Archive for July, 2016
A Look at the Essentials of Summer Maintenance for Your Vehicle
The summer season has arrived, and now is a fantastic time to plan a road trip. When you purchase a car from a dealership offering cars for sale in San Diego or Chula Vista, CA, you are sure to be thrilled with the quality and performance of your Siry Auto Group vehicle. From the BMW 3 Series to the VW Tiguan, the lineup of used vehicles from Siry Auto Group is sure to fulfill your every driving need. To help you prepare for your summer driving adventure, here is a look at some summer maintenance essentials for your vehicle:
Check your tires.
One of the most important steps of caring for your vehicle during the summer season is to make sure that you check your tires on a routine basis. During the peak of summer, hot outdoor temperatures can cause the pressure in your tires to fluctuate dramatically. By checking your tire pressure before you head out for a road trip, you can avoid an unforeseen blowout on the road.
Change your oil.
Another essential aspect of summer car maintenance is to make sure that you change your oil when your service interval is up. Regular oil changes are important for maintaining the performance, safety, and efficiency. In addition, changing your oil can help prevent damage to your engine. In order to make sure that you are changing your oil at the right time, you can create a maintenance schedule with your mechanic.
Inspect your coolant.
Overheating is among the most common causes of vehicle breakdowns during the summer season. In order to ensure that your vehicle does not overheat during the hot days of summer, it is a great idea to make sure that you inspect your coolant levels at regular intervals. If you find that your coolant levels are low, you will want to replace your coolant with a mixture of radiator fluid and water. With these simple maintenance techniques, you can keep your vehicle in great operating condition throughout the summer season.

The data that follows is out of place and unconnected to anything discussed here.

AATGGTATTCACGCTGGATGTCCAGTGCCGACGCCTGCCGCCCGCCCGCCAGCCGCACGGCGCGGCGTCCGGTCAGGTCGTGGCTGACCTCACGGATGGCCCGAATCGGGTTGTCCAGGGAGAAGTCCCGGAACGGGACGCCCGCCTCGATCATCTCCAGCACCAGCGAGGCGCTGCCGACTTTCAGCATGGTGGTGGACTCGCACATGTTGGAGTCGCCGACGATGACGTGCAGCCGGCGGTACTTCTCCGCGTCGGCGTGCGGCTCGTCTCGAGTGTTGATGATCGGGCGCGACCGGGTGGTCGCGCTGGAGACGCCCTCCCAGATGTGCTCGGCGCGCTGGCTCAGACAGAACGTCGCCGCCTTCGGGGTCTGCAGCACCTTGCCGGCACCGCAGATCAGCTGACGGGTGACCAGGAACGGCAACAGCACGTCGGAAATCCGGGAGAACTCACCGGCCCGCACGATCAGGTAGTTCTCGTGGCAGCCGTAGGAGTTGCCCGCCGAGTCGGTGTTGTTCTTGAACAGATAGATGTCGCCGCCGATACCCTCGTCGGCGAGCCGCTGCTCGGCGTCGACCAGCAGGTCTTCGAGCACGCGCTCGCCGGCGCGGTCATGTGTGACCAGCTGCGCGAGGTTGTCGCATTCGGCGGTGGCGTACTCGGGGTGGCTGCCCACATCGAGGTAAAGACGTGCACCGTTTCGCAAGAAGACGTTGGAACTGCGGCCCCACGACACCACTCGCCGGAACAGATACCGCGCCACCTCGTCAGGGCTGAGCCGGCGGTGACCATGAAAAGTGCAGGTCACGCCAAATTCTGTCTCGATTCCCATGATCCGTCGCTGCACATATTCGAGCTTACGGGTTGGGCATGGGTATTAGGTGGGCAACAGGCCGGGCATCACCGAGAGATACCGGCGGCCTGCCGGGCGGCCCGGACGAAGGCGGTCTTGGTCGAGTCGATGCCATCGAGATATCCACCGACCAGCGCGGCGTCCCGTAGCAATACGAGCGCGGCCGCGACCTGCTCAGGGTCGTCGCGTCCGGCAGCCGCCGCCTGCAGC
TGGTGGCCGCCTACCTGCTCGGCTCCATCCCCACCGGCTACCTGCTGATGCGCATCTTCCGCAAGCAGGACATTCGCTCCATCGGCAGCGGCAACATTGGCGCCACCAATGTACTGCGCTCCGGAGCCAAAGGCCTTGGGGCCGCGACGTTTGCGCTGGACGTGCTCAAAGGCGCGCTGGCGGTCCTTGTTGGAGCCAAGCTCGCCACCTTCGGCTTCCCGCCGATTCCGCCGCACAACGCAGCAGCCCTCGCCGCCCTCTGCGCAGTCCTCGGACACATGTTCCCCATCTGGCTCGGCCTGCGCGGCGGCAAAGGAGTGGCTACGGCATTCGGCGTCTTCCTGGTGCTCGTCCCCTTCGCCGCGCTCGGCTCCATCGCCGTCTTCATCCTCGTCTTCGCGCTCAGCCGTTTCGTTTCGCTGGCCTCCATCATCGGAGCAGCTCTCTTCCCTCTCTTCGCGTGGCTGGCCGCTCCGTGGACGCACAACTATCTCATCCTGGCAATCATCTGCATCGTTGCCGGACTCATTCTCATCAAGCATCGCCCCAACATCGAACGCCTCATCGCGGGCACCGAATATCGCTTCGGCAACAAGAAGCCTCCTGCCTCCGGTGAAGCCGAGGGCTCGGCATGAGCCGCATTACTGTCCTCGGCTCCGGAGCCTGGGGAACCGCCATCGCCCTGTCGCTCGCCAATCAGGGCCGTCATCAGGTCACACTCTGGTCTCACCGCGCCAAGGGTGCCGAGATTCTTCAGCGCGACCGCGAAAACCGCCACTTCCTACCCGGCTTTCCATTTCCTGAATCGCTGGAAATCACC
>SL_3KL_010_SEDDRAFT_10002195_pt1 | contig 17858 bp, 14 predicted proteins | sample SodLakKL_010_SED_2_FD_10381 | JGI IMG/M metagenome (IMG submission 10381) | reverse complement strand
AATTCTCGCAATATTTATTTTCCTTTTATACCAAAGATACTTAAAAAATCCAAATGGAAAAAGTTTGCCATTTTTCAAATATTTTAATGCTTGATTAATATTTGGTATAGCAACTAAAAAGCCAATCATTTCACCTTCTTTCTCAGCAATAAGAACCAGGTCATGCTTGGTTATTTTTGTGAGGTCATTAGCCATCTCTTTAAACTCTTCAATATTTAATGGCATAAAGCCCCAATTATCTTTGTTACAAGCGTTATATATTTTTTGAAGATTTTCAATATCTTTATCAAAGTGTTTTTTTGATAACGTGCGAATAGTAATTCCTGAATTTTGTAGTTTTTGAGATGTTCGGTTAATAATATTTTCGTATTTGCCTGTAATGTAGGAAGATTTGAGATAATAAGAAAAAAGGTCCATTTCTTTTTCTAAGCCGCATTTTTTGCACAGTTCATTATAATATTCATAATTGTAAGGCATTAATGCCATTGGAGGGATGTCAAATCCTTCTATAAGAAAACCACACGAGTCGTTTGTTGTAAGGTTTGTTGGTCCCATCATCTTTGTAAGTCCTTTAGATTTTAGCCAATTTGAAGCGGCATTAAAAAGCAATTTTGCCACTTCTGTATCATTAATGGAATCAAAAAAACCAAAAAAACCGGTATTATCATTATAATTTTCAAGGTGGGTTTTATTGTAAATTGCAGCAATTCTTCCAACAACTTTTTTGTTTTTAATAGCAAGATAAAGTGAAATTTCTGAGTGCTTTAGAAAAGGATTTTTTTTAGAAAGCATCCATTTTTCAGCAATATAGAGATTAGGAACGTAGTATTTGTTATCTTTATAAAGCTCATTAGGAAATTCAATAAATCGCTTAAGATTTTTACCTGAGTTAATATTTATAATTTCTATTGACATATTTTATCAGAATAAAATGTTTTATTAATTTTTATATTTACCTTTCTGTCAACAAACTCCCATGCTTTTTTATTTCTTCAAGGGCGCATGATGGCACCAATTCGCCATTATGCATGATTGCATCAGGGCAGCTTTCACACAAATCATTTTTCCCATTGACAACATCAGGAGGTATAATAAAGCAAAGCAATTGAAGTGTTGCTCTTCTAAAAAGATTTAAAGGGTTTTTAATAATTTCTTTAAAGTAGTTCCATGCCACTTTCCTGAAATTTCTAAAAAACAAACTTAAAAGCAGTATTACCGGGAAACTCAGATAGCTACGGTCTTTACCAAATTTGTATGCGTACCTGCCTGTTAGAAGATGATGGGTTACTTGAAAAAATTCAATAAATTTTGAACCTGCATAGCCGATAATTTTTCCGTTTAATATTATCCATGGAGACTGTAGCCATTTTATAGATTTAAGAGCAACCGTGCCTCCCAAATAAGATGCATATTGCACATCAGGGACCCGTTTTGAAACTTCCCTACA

Happy Summer from all of us at Siry Auto Group
The Declaration of Independence
We celebrate American Independence Day on the Fourth of July every year. We think of July 4, 1776, as a day that represents the Declaration of Independence and the birth of the United States of America as an independent nation.
But July 4, 1776 wasn’t the day that the Continental Congress decided to declare independence (they did that on July 2, 1776).
It wasn’t the day we started the American Revolution either (that had happened back in April 1775).
And it wasn’t the day Thomas Jefferson wrote the first draft of the Declaration of Independence (that was in June 1776). Or the date on which the Declaration was delivered to Great Britain (that didn’t happen until November 1776). Or the date it was signed (that was August 2, 1776).
So what did happen on July 4, 1776?
The Continental Congress approved the final wording of the Declaration of Independence on July 4, 1776. They’d been working on it for a couple of days after the draft was submitted on July 2nd and finally agreed on all of the edits and changes.
July 4, 1776, became the date that was included on the Declaration of Independence, and the fancy handwritten copy that was signed in August (the copy now displayed at the National Archives in Washington, D.C.) It’s also the date that was printed on the Dunlap Broadsides, the original printed copies of the Declaration that were circulated throughout the new nation. So when people thought of the Declaration of Independence, July 4, 1776 was the date they remembered.
In contrast, we celebrate Constitution Day on September 17th of each year, the anniversary of the date the Constitution was signed, not the anniversary of the date it was approved. If we’d followed this same approach for the Declaration of Independence we’d being celebrating Independence Day on August 2nd of each year, the day the Declaration of Independence was signed!
How did the Fourth of July become a national holiday?
For the first 15 or 20 years after the Declaration was written, people didn’t celebrate it much on any date. It was too new and too much else was happening in the young nation. By the 1790s, a time of bitter partisan conflicts, the Declaration had become controversial. One party, the Democratic-Republicans, admired Jefferson and the Declaration. But the other party, the Federalists, thought the Declaration was too French and too anti-British, which went against their current policies.
By 1817, John Adams complained in a letter that America seemed uninterested in its past. But that would soon change.
After the War of 1812, the Federalist party began to come apart and the new parties of the 1820s and 1830s all considered themselves inheritors of Jefferson and the Democratic-Republicans. Printed copies of the Declaration began to circulate again, all with the date July 4, 1776, listed at the top. The deaths of Thomas Jefferson and John Adams on July 4, 1826, may even have helped to promote the idea of July 4 as an important date to be celebrated.
Celebrations of the Fourth of July became more common as the years went on and in 1870, almost a hundred years after the Declaration was written, Congress first declared July 4 to be a national holiday as part of a bill to officially recognize several holidays, including Christmas. Further legislation about national holidays, including July 4, was passed in 1939 and 1941.
Happy Birthday America, Have a Safe and Happy 4th of July from all of us at Siry Auto Group